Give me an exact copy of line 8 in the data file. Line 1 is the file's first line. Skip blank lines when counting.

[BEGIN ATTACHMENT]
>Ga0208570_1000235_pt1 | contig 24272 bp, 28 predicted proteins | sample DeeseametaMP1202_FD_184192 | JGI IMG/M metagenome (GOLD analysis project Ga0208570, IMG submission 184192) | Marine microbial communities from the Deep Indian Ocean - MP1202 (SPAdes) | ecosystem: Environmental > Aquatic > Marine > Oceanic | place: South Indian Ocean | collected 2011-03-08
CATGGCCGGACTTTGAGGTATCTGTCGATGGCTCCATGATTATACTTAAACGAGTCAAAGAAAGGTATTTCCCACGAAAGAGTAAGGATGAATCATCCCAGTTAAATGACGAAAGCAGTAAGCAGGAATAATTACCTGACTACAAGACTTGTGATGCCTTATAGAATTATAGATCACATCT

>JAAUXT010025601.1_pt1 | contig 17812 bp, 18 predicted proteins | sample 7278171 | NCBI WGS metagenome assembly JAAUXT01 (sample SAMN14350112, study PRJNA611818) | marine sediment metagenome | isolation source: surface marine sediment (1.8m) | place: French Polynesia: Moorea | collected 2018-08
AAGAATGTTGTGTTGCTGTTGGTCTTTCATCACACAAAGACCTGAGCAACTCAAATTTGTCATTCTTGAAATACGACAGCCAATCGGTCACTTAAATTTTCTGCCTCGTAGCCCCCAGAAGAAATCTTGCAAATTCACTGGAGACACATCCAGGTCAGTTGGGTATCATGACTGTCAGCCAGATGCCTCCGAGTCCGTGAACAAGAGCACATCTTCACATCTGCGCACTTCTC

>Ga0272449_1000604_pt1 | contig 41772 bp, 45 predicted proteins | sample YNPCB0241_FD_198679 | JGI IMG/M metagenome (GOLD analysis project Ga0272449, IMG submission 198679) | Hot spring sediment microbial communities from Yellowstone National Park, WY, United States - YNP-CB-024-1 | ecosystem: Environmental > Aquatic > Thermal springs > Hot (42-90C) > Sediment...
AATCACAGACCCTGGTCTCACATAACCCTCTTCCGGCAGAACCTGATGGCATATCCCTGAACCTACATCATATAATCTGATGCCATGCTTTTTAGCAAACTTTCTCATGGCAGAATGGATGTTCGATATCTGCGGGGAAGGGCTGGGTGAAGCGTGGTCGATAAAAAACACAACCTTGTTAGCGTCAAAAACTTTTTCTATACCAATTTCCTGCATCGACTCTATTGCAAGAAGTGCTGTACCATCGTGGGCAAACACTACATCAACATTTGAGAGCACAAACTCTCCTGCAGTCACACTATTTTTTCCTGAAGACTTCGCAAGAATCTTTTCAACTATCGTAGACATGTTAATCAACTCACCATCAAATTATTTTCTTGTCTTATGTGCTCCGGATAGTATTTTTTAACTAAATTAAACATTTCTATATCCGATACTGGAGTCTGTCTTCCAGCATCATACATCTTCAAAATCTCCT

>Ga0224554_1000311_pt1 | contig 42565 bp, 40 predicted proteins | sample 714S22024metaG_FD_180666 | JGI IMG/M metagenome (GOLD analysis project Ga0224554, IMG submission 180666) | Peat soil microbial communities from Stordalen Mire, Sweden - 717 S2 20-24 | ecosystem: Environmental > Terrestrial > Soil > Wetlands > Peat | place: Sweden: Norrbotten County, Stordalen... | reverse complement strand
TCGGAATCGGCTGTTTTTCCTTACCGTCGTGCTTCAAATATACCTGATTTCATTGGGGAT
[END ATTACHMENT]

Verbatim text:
TCGGAATCGGCTGTTTTTCCTTACCGTCGTGCTTCAAATATACCTGATTTCATTGGGGAT